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FedRAMP Modernization Overview

December 14 | 2023

FedRAMP Modernization Overview

We are excited to share with you the concrete steps we are taking to upgrade technology and processes to meet the future needs of FedRAMP’s stakeholders. These steps are in response to the legislation codifying FedRAMP, and are in alignment with the Office of Management and Budget’s Modernizing the Federal Risk and Authorization Management Program (FedRAMP) draft memo. The FedRAMP PMO introduced this modernization approach at the first FedRAMP Office Hours, held on October 25, and will be building on these ideas over this fiscal year and beyond.

The goal of FedRAMP Modernization is to improve federal cloud cybersecurity by:

  • Reducing the time, cost, and effort associated with initial assessments of commercial cloud service offerings (CSOs)
  • Improving the customer experience interacting with the FedRAMP authorization and continuous monitoring process
  • Increasing the quality and accuracy of the security artifacts and documentation through standardization
  • Refining the continuous monitoring program, which will provide a clearer picture of a CSO’s cybersecurity posture

FedRAMP Modernization is built on three pillars: Technology, Processes, and People

Circle graphic divided into three parts showing, People: Optimizing the organization to meet stakeholder demand, Process: Redesigning the authorization paths to streamline process, Technology:Establishing an automation ecosystem and building system architecture

To address the “technology” piece of modernization, FedRAMP developed a systems architecture that formalizes requirements for tools that will automate and standardize documentation submission and continuous monitoring for all stakeholders. This systems architecture serves as the foundation for building and growing near and mid-term automation capabilities across FedRAMP. To support these capabilities, FedRAMP is currently working collaboratively across Technology Transformation Service (TTS) seeking a suitable OSCAL1-based technical solution. Future communications will provide more information on FedRAMP’s automation goals and activities and what stakeholders can expect.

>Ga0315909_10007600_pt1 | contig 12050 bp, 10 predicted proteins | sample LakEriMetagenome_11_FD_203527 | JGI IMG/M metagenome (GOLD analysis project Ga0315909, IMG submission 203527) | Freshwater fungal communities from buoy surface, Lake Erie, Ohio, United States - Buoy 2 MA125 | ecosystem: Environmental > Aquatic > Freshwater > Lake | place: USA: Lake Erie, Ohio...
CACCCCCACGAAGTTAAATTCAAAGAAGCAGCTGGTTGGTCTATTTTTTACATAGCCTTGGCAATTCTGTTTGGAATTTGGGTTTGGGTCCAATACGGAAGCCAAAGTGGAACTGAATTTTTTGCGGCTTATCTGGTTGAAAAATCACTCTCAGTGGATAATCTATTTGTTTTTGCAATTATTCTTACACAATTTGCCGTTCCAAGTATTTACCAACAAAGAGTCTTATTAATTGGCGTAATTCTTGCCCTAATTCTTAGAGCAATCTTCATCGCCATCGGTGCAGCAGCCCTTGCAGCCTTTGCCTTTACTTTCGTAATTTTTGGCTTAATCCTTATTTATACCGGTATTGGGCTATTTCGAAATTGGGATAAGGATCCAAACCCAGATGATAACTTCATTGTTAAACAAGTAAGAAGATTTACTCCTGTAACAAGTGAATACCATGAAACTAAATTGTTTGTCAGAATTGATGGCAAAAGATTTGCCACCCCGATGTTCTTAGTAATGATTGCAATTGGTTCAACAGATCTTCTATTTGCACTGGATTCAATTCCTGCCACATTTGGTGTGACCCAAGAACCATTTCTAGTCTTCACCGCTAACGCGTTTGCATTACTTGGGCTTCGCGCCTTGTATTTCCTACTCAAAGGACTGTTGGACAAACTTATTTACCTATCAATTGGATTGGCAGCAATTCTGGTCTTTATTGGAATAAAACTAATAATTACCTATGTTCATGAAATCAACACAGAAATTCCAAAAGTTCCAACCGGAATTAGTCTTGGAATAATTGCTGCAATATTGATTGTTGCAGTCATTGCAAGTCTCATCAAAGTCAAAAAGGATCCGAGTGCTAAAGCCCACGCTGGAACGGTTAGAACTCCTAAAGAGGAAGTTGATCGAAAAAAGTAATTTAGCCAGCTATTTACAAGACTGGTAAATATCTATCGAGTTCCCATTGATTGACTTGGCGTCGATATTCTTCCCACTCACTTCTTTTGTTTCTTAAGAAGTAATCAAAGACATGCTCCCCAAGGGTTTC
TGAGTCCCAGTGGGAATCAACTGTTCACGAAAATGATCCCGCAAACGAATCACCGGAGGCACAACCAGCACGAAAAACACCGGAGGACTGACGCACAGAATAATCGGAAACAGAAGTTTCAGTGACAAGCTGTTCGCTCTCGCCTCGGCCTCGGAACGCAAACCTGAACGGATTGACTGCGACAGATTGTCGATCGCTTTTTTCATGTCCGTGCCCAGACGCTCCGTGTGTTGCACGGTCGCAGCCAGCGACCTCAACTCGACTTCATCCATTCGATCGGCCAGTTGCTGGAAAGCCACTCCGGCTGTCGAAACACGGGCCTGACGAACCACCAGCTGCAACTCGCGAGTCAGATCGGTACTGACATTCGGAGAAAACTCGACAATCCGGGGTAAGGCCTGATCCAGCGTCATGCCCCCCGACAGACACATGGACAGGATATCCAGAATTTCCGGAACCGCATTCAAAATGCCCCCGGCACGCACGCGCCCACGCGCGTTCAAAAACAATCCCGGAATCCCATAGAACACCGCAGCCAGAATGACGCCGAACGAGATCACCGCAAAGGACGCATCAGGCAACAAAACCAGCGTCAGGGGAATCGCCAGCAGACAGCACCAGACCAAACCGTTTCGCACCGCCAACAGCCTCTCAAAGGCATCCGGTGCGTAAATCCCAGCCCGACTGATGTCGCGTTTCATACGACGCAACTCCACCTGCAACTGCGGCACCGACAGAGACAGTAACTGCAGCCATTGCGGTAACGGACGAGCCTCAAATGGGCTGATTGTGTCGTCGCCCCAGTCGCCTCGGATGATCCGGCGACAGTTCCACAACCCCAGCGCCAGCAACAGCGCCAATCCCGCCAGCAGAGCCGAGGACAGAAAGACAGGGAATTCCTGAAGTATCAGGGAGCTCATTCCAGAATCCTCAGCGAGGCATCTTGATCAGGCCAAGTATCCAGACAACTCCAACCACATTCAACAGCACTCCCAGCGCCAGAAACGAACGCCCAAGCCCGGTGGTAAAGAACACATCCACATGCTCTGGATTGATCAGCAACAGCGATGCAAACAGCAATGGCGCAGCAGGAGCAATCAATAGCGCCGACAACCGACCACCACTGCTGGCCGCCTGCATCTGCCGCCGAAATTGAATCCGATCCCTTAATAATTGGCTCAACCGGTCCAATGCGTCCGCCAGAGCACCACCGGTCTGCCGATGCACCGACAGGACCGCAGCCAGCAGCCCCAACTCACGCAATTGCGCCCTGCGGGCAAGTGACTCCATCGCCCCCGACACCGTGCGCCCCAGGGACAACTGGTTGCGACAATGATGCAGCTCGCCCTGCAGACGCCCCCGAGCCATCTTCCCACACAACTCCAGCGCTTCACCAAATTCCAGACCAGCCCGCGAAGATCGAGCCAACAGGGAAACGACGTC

The “process” pillar is about evaluating and addressing processes used to conduct security assessments, continuous monitoring, and back-end processes associated with program operations. As part of this effort, FedRAMP is undertaking a collaborative initiative to evaluate and optimize the flow of security packages in and through FedRAMP to address areas where backlog may occur and reduce the authorization timeline and associated costs for all stakeholders.

The “people” part is focused on strengthening collaboration, engagement, and adoption across the stakeholder community (agencies and commercial partners) to identify and then meet their needs while achieving the program goals to grow the FedRAMP Marketplace, transform processes, and promote training and knowledge sharing. Engagement will include our continued Agency Liaison and 3PAO listening sessions, Data Bytes sessions to discuss OSCAL, and Office Hours sessions.

What this means for you

This is part of FedRAMP’s continuous efforts to meet the needs of our stakeholders at scale. Building upon a decade of program growth and success, the FedRAMP Modernization effort will enable FedRAMP stakeholders to more easily create, submit, and take in assessment and continuous monitoring documentation. Our aim is to reduce the burden on stakeholders through the use of OSCAL-enabled tools that will save time, create efficiencies, and reduce costs.

Stakeholder engagement will be necessary for our community to make a fundamental mindshift in order to take advantage of the “technology”, “process”, and “people” upgrades FedRAMP is making. FedRAMP intends to support you through training and guidance as we undertake this modernization journey with you.

We encourage you to stay in touch by emailing questions to We also encourage you to submit official comments on the Federal Register site by December 22.

  1. NIST, in collaboration with industry, is developing the Open Security Controls Assessment Language (OSCAL). OSCAL is a set of formats expressed in XML, JSON, and YAML. These formats provide machine-readable representations of control catalogs, control baselines, system security plans, and assessment plans and results. 

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